Greetings from me, Jeremy Harvey, a trustee of PETT. I wish you, all at PETT, & all whom we are in touch with a good year. May we flourish!
I first visited PETT in May, 1992 as a guest of Craig Fees. We had got to know each other through, among other things, our interest in George Lyward and David Wills, both inspiring educational pioneers, who created their own kinds of Therapeutic Communities (TCs).
That May day at Toddington I spent with Craig, and with the children of New Barns school. I remember especially the order and peace of lunch and the variety of the curriculum on offer, including things to make and do. What I experienced I wrote up and took back to my work as Head of Bishop Fox’s Community School in Taunton.
Fast forward to the present, twenty years later. I am well retired, enjoying the third phase of my life, still living in Taunton, still a churchgoer; a grandfather; still studying, following my interest in writing and art (where, with others, I am working to enable Taunton - one day - to have a major art gallery). My teaching side is satisfied by the talks I give: I’m currently preparing one on 'Rembrandt’s Late Self-Portraits'. I’m not directly involved in education, though I read the papers and follow the news.
But in the last six months I have felt constrained to write letters to our MP, letters of polite protest. The first was about low teacher morale, and the teachers known to me, or friends who have had enough and are leaving the profession early. The second letter was about Mr. Gove’s plans to change yet again the school exam system by introducing an EBAC exam. For this pupils would be examined only on some core subjects and have far less chance to learn about, and practise, the arts, crafts and creative subjects - the ‘hands on’, making and ‘being’ parts of school life. There’s an online petition of protest about this - click here.
Such a reducing of the obviously creative side of school life is educational madness because it ignores, certainly plays down, the potential and creativity of all young people. For many youngsters their strengths lie more in making and doing. They are not naturally academic, they may be very motile (great movers). But give them a task, a problem to solve, or invite them to design and make something, and they are off. They come alive. If schools are to succeed as places where the young learn with enthusiasm, then they have to make every child feel valued; and there have to be opportunities for their various gifts and talents to flourish.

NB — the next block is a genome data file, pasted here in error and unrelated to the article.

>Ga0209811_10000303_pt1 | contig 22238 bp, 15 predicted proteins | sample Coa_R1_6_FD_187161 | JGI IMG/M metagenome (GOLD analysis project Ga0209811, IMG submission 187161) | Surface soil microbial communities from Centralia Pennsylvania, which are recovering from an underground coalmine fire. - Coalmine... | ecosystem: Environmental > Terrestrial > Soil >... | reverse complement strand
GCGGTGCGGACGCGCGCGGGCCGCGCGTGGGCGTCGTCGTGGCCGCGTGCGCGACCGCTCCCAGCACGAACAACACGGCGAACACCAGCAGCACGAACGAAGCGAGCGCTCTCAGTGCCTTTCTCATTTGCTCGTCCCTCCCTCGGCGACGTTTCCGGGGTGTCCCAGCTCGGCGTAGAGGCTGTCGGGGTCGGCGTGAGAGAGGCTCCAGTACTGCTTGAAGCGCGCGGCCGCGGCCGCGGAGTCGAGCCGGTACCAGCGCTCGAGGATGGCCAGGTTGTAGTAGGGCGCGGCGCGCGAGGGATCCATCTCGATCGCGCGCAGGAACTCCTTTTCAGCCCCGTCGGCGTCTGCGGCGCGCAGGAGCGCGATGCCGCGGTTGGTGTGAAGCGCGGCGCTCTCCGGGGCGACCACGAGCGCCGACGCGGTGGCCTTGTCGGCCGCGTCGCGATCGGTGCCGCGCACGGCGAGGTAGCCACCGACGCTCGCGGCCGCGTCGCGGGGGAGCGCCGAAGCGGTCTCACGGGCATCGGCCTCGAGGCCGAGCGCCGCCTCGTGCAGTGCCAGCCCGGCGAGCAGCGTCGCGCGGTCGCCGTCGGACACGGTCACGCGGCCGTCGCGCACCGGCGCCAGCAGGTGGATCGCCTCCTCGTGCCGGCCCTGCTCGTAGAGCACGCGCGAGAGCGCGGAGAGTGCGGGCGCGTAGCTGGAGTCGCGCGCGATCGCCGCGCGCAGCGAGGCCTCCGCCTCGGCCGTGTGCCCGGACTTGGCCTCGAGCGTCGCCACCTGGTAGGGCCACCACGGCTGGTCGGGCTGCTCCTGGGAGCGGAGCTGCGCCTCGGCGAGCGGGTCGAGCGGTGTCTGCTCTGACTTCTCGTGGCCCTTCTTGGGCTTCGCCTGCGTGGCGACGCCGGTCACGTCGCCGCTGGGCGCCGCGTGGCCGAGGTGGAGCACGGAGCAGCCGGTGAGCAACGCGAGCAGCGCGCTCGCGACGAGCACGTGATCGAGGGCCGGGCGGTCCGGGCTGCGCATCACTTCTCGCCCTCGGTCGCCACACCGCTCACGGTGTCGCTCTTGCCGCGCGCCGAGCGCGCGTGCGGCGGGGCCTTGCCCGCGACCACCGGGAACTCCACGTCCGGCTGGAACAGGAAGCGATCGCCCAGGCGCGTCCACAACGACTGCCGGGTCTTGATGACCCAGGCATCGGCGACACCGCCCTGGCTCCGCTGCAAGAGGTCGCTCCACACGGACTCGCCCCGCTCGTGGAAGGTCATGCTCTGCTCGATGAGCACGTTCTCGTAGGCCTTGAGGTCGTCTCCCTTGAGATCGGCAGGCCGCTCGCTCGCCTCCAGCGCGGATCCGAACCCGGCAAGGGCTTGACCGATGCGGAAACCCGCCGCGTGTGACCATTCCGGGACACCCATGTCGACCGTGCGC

I have yet to have my letter acknowledged, though I am sure it will be. What disappoints me is that senior politicians say they listen, which they may do, but do they take any notice after that? Sadly, in educational matters rational argument and alternative ideas do not appear to change much at the controlling centre.
My letter made one further point. We all know that 2012 was a remarkable year for the UK. It gave us much to celebrate, and we provided outstanding Olympic and Paralympic games through which our strengths and talents came to the fore. We really are very creative people with much to give to others. We can run ourselves down at times, but when we pull together it is astonishing what we can achieve.
Accordingly, I suggested to my MP that the success of last year shows that the UK could play a worthwhile role as promoters and partakers in sporting, cultural, and key leisure activities. Instead of trying to be a powerful military nation we could be peacemakers and reconcilers, not invaders. We will not make the world safer by renewing Trident. We could take climate change as a creative challenge to be properly met. We could promote festivals and fashion, our artists and photographers, dancers and designers, musicians and writers, alongside all the engineering and scientific, medical, IT, technical, business and trading things that we do so well. We could, if we so chose, grow our creativity and create a happier and more peaceful world in the process.
You get the idea. Does any of this chime with you?
Jeremy 30 January, 2013
Craig Fees is the founding archivist for the Planned Environment Therapy Trust Archive and Study Centre. Technically, the Archive and Study Centre doesn't celebrate its 25th anniversary until 2014; but the commission from the Trust, asking him to explore and lay out the options for gathering together archives and other materials related to the Trust and planned environment and related group therapies, came in 1988. This makes 2013 the 25th anniversary of an experiment to build an unparalleled research resource for understanding deeply troubled people, and communities designed to engage with and for them. It has been a rich and difficult adventure, and it all began with the help of the Folklore Society in 1984...